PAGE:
Column: War in Ukraine is a battle of wills and economic pain — and the West is showing fatigue
I was in the hills of northern Italy last week, mostly on vacation but also curious to see how the war in Ukraine has affected life next door in Europe.
It wasn’t hard to find the effects.
You’re unhappy about $5 a gallon for gas? Try $8. “It’s painful filling the tank,” my friend Roberto Pesciani, a retired teacher, moaned.
The Supreme Court has long benefited from Americans’ perception that it stood apart from partisan politics. That view has sharply eroded.
Utility bills? The cost of natural gas is four times as high in Italy as in the United States.
“Heating prices are up. Grocery prices are up. Everything’s going up,” Pesciani said.
The worries go beyond inflation. Italy’s foreign minister, Luigi Di Maio, warned recently that Russia’s blockade on Ukraine’s grain exports could spark a global bread war, producing famine in Africa and a new wave of migrants heading for Europe.
“The problem with sanctions on Russia is that they will only work if they hurt us too,” Pesciani observed.
The economic pain is creating political problems for European governments that have joined the U.S.-led campaign of sanctions against Russia: “Ukraine fatigue.”
“It’s here already,” Nathalie Tocci, director of Italy’s Institute of International Affairs, told me. “The pain [from sanctions] is far higher in Russia than in the West, of course, but our tolerance of pain is lower. So the question is which curve is steeper — Russia’s ability to wage war or our ability to endure economic pain.”
Russian President Vladimir Putin is betting he’ll win that contest. The West’s economic sanctions “had no chance of success from the very beginning,” he said in a fiery speech in St. Petersburg on Friday. “We are a strong people and can cope with any challenge.”
The political anxiety in Italy and its neighbors was reflected in a 10-country poll released last week by the European Council on Foreign Relations.
Most Europeans blame Russia for starting the war, but they’re divided over what to do about it, the poll found.
In both Germany and France, a plurality of about 40% are in what the pollsters called a “peace camp”: They want the war to end as soon as possible, even if that requires Ukrainian concessions to Russia. About 20% are in a “justice camp”: They want to see Russia suffer a decisive defeat, even if that means a longer war.
Italians are even more dovish. A majority, 52%, are in the peace camp.
Despite that, French President Emmanuel Macron, German Chancellor Olaf Scholz and Italian Prime Minister Mario Draghi took an overnight train from Poland to Kyiv, the embattled Ukrainian capital, last week to show their support for Ukraine’s President Volodymyr Zelensky.
Only a few weeks ago, all three sounded wobbly on the war. Macron made a very public effort to entice Putin into talks and said the West should avoid trying to “humiliate” Russia. Scholz and Draghi made more discreet attempts to see if the Russian leader might consider negotiations.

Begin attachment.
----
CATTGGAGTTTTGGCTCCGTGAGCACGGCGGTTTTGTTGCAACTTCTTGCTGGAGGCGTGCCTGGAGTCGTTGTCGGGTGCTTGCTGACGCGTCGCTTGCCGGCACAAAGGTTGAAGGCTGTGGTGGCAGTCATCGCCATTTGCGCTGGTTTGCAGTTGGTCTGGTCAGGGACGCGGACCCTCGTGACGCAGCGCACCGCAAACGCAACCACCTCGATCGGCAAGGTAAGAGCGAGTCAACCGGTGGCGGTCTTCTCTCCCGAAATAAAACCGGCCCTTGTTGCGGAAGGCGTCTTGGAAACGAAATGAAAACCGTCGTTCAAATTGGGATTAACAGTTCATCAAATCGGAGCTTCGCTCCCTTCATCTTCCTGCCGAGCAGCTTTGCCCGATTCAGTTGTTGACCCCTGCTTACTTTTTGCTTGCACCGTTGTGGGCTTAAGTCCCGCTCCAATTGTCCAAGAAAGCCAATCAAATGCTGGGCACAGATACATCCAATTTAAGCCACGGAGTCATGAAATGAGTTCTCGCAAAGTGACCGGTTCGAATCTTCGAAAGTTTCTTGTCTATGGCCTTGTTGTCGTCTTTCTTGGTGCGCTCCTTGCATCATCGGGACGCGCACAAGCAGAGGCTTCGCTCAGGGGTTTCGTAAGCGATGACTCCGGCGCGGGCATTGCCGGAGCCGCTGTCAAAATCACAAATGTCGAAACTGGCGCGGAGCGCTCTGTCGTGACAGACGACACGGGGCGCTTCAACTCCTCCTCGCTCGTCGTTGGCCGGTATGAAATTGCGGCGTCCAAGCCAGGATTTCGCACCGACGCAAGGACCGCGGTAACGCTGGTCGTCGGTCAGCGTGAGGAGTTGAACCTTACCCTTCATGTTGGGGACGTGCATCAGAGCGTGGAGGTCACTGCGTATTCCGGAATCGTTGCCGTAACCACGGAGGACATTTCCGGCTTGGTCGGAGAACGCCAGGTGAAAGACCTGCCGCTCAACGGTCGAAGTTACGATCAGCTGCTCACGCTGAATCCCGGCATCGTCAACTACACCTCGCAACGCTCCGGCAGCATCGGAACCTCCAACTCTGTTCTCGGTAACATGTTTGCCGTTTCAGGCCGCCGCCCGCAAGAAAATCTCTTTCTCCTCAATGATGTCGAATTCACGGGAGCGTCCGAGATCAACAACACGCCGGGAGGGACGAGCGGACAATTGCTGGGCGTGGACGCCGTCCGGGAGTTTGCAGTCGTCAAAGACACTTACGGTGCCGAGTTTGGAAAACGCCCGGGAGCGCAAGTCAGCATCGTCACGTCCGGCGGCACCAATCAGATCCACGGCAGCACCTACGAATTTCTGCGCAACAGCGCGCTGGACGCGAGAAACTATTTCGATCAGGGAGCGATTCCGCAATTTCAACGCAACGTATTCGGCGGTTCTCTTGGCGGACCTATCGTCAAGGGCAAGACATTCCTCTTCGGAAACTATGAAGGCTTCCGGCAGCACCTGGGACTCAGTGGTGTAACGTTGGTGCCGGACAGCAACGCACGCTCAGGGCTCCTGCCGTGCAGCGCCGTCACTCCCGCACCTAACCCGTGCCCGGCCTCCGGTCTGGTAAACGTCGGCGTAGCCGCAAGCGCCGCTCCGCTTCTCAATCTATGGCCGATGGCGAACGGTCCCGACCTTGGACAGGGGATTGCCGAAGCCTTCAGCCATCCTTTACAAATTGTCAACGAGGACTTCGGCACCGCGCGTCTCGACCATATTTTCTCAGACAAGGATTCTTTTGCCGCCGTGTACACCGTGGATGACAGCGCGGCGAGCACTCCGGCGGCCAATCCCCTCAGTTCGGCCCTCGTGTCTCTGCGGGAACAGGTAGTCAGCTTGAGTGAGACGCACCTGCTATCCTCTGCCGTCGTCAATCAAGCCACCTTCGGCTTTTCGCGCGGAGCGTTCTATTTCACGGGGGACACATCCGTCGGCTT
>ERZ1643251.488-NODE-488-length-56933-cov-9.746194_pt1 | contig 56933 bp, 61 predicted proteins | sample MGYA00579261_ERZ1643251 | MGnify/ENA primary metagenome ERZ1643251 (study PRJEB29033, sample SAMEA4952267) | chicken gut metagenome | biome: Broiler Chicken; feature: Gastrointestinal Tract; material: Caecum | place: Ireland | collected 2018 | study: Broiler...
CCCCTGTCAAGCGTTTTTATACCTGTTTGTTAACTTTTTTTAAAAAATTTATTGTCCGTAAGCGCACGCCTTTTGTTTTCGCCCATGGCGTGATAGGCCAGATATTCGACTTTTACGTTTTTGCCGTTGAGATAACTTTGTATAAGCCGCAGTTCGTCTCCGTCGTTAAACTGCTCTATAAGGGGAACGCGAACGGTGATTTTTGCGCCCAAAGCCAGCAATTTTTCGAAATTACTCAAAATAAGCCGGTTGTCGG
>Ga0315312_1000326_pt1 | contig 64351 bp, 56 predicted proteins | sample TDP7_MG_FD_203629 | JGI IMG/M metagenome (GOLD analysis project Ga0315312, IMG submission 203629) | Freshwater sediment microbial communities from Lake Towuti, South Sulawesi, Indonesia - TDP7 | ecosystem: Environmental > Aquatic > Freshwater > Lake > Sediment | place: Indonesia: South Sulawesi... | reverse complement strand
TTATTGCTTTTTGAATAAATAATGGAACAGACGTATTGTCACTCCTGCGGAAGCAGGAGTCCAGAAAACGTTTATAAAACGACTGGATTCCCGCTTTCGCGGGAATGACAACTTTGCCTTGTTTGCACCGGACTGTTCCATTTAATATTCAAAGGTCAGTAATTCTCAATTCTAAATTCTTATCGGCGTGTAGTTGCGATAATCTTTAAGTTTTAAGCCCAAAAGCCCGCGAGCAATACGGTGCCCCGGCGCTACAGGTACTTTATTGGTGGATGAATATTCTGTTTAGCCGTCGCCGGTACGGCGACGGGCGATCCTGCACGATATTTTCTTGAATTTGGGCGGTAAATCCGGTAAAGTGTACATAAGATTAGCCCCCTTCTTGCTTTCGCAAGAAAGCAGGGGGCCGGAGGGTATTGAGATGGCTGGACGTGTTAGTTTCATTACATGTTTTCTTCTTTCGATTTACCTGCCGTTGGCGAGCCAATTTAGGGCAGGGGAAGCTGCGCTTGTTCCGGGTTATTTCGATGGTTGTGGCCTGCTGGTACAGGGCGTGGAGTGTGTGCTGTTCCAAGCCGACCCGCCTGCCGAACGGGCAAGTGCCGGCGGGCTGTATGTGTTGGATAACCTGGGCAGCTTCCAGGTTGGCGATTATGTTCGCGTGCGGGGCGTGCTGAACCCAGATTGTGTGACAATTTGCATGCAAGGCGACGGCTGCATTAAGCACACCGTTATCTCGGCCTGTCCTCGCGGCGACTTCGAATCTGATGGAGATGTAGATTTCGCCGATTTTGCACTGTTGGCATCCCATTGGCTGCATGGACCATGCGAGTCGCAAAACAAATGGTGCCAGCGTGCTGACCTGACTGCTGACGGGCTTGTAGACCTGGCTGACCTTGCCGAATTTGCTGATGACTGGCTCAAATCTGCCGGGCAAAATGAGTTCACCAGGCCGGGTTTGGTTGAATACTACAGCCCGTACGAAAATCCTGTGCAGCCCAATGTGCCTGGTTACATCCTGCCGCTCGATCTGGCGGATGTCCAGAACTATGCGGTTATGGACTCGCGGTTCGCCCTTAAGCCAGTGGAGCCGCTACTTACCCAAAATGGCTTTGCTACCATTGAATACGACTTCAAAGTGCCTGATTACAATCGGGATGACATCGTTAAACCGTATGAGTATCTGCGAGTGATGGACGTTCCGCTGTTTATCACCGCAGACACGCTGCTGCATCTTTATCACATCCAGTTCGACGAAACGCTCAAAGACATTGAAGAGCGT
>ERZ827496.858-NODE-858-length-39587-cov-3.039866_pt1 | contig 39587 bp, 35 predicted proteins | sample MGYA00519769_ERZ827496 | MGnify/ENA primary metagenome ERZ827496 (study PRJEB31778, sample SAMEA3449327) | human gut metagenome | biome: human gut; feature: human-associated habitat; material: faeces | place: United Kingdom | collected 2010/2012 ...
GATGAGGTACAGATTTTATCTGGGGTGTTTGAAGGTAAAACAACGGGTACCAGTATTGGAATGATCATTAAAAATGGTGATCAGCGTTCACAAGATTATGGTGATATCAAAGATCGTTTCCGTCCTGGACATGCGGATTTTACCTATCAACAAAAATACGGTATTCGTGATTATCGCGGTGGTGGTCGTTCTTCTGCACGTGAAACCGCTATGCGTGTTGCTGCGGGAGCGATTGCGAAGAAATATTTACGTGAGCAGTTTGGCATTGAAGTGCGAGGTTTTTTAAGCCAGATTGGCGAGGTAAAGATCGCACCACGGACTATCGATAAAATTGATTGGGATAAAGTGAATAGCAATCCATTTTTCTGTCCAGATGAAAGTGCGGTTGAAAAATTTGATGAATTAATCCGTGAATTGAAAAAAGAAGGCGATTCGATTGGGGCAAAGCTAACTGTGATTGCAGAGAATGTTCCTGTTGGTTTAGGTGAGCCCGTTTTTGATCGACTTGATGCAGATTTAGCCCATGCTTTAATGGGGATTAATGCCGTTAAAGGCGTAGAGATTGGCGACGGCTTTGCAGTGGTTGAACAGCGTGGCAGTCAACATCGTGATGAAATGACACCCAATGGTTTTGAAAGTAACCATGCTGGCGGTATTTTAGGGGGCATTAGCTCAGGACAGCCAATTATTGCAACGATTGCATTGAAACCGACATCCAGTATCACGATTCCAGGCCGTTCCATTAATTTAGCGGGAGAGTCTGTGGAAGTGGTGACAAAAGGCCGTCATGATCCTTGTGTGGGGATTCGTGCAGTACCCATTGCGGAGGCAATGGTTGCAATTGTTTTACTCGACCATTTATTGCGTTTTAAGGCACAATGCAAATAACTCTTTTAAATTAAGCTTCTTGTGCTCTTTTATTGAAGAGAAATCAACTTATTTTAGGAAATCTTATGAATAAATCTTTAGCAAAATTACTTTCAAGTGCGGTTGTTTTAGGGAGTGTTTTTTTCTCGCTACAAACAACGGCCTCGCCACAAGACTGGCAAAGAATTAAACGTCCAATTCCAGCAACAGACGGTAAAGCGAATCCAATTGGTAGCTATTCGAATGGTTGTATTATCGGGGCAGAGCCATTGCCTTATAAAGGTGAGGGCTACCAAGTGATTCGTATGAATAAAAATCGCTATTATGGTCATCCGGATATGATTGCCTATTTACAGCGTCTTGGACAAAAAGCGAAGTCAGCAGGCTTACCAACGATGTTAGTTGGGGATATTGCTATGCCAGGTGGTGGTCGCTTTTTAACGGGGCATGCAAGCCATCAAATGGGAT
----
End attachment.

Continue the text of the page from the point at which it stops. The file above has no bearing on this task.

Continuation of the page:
Putin, bent on military victory, rebuffed all three. At one point he even refused to take a telephone call from Macron.
So last week, having shown their restive voters that they had tried to make peace, the three Western leaders took a harder line in Kyiv.
Ukraine “must be able to win,” Macron declared.
“Ukraine is part of the European family,” Scholz said.
“The Ukrainian people are defending the values of democracy,” Draghi said.
The three didn’t deliver what Zelensky wanted most: quick delivery of new weapons.
But they did endorse Ukraine’s application for membership in the European Union — a welcome statement in Kyiv even if it was almost entirely symbolic.
The main impact, though, was a surprisingly firm signal to Putin that Europe’s united front isn’t crumbling yet.
The Russian president responded by immediately cutting the flow of natural gas to the West, a reminder that he can inflict economic pain on his neighbors whenever he likes.
Americans, including President Biden, have it easier. We don’t rely on Russian natural gas to heat our homes. And domestically, the confrontation with Russia has produced an unusual bipartisan consensus: Democrats have lined up behind Biden’s hawkish stance; most Republicans have too, except for the most zealously pro-Trump wing of the GOP.
Even in the United States, however, inflation has eroded public support for the war — only less dramatically than in Europe.
In April, an Associated Press poll found that a majority of American voters thought the United States should impose tough sanctions against Russia, even if it means U.S. economic pain. By May, the majority had shifted; 51% said the top priority should be limiting damage to the U.S. economy.
As Gideon Rachman of London’s Financial Times noted last month, the war in Ukraine is being fought on three fronts — and the West is involved in all three. “The first front is the battlefield itself,” he wrote. “The second front is economic. The third front is the battle of wills.”
The greatest challenge on that third front may come this fall — when the demand for heating fuel increases, when Putin finds new ways to undermine Western cohesion, and when Biden returns to Congress to ask for billions more in aid.
The stakes will be high. Can the leaders of Europe and the United States rally their people to endure economic sacrifice for the sake of Ukraine — or is that a contest only Putin can win?
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